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Discussion in 'General Gaming and Hardware Forum' started by TheHouseAlwaysWins, Sep 9, 2018.
Questionable state. And false. You're one of those 'special' folks, aren't ya?
I has to have a rocket motor in the back and be able to take out a Tank or similar vehicles, otherwise it's not an RPG.
I did read through that wall of text in the spoiler tag, and there is a lot of repetition.
But to summarize it, it seems to say „RPG is: playing a game through a character sheet, and that character sheet defines what the player can and can't do.“
It also need to be hand held.
ruchnoy protivotankovy granatomyot
And people complain about Bethesda hand holding its players...
That's why the Switch is the best for RPGs.
It's kinda like that. But what the character sheet defines is not what the player can and can't do, but what the character can and can't do (which in a different way defines what the player can or can't do).
It is important to distinguish between player and character, specially in a RPG. Because while the player can "tell" the character what to do, the character has to do it themselves (using whatever they have in their "character sheet") and that is what will define if they fail or succeed.
The thing with asking "what is a RPG?" question, is that (most) people confuses that question with a different one, "what makes a good RPG for you?".
RPGs are based on the character stats, abilities, and so on. But then we have all the things that make a good RPG for each of us. And that varies from people to people.
Some prefer good story, good C&C, good character customization, good exploration, good loot, good combat, first person, third person, isometric, top-down, turn based, real time, good lore, good writing, etc.
And that is why people think that the question of what is a RPG is so complex, because they focus on what makes a RPG good for themselves. And we all know that trying to define something using personal preferences is opening a can of worms, because it changes from people to people.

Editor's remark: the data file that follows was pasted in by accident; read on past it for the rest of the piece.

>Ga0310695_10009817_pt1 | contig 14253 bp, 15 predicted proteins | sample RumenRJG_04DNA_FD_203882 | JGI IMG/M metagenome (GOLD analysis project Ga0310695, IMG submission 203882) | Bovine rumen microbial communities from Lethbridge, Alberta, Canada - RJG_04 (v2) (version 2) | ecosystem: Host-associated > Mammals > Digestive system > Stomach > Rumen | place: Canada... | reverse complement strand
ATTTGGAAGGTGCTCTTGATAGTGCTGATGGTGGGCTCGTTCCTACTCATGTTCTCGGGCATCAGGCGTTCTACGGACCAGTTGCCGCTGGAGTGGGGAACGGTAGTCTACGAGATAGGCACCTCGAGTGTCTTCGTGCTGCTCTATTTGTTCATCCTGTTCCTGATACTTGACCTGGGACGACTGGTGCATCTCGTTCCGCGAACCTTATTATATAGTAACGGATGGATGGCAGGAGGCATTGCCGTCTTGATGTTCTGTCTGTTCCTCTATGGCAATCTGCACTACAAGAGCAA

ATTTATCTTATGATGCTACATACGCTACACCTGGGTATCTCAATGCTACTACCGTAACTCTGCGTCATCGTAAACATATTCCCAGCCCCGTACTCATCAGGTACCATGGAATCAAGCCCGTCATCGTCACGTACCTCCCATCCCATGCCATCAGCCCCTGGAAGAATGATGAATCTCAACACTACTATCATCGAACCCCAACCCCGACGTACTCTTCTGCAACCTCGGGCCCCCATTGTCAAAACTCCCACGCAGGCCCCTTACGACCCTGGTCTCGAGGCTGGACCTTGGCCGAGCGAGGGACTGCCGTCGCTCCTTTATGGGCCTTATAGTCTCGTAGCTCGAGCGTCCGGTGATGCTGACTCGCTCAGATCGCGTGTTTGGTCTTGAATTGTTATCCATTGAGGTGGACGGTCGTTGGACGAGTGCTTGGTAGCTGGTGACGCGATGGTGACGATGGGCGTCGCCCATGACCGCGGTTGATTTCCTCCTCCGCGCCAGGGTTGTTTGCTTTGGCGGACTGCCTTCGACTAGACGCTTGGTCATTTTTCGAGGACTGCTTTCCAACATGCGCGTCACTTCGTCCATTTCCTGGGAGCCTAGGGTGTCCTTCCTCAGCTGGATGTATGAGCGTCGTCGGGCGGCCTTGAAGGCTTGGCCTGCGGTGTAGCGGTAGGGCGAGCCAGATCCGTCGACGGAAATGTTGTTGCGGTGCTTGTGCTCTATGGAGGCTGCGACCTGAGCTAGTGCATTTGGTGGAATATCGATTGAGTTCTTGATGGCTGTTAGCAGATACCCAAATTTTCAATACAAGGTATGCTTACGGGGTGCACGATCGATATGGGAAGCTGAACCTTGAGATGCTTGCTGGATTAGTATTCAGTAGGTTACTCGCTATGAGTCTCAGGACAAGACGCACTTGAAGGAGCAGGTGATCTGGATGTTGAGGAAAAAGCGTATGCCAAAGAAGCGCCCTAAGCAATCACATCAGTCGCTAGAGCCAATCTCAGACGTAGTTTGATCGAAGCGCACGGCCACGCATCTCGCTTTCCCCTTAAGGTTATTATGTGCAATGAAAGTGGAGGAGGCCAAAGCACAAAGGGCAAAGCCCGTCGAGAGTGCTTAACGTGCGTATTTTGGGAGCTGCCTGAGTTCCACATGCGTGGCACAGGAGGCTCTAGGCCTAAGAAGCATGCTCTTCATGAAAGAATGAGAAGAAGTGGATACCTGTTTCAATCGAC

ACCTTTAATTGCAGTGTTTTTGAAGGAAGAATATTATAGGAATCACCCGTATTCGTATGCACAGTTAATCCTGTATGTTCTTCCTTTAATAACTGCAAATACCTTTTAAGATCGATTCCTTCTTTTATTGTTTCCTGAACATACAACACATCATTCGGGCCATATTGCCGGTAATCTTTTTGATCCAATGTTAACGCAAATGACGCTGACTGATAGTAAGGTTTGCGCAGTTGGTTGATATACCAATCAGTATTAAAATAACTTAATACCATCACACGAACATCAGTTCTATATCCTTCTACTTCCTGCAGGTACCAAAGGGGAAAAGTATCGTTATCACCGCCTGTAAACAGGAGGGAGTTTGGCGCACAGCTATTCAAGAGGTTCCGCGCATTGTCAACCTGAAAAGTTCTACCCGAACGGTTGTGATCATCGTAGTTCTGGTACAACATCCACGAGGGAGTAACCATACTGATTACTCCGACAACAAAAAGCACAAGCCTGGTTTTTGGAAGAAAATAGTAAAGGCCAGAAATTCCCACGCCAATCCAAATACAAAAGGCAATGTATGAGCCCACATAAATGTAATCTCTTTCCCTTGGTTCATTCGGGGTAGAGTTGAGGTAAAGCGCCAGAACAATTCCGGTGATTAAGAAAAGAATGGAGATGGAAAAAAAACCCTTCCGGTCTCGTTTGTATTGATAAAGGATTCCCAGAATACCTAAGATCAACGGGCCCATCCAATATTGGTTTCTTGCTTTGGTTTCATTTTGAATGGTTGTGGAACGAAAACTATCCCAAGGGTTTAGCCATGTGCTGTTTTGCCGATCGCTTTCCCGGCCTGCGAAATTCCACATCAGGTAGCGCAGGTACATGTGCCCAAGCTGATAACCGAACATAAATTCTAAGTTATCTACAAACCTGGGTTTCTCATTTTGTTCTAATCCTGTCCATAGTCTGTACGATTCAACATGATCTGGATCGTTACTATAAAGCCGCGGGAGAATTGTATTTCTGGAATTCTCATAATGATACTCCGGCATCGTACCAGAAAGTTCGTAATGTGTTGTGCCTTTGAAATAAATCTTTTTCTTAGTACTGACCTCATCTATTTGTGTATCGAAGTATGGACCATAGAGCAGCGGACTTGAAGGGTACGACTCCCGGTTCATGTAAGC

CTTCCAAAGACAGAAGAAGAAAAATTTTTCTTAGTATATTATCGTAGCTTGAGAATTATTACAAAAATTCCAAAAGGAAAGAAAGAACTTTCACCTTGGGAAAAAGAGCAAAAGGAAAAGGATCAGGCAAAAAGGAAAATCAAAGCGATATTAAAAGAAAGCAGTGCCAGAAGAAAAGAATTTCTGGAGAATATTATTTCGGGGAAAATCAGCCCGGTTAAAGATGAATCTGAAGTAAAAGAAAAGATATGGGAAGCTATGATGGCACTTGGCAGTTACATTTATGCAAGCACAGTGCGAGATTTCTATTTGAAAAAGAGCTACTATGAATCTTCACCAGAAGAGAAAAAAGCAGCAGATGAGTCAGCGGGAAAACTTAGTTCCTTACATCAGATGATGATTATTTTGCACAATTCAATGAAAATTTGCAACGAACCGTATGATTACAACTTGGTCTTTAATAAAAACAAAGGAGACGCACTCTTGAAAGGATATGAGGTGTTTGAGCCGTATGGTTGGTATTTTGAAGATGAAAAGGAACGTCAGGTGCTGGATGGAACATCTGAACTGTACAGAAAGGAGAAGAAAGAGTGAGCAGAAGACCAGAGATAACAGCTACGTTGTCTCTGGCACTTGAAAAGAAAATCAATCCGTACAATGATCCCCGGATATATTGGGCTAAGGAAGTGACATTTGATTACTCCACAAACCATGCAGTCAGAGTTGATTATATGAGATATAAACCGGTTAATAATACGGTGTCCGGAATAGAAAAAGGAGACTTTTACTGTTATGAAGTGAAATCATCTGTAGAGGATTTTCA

How do you define aRPGs then? I'm curious.
I know you wrote about it before, but I can't read through all those posts now.
aRPG's are real time RPG games. Any real time RPG is an action RPG.
Any aRPG still relies on the character's skills, abilities and so on. The player usually only chooses where the character goes, the target of that character's attacks and which special powers/items to use (so the player only tells the character what to do). Then it is up to that character to see if it hits, gets hit, what damage is dealt, what damage receives, and so on.
For example, in the Diablo aRPG series, Dexterity determines how easy it is to hit and avoid being hit. So if your character has a lot of Dexterity, it will hit more times than if the character has a low Dexterity value, it will also be able to dodge enemy attacks more too. Doesn't really matter if the player is an expert in playing the game or a noob, having 200 Dexterity will still have the same effect on the character.
What about games like Dark Souls or The Witcher 2/3 which (especially in the case of the former) rely a lot on the character build, their equipment and overall statistics, but in the end are largely dependent on the player skill (going even as far as making the no level up run viable)?
What do you make of rpg without stats or character sheets?
Never played Dark Souls games and have no idea how they play either. I also only played a bit of the Witcher 2 years ago, so I don't remember very well how those games work in relation to character attributes.
But if character skill is as important as player skill, then they are hybrid games. Like Fallout 3 and Fallout New Vegas are RPG and Shooter or like Warlords Battlecry and Spellforce games are RPG and RTS.
These are games that are made where both genres are equally prominent. Where if you remove the mechanics of one genre, the game can still be played as the other genre. Like how you can remove the real time aiming and shooting from Fallout 3 and Fallout New Vegas, and the game is still played as a RPG and vice versa, the same for the RPG and RTS game series I mentioned.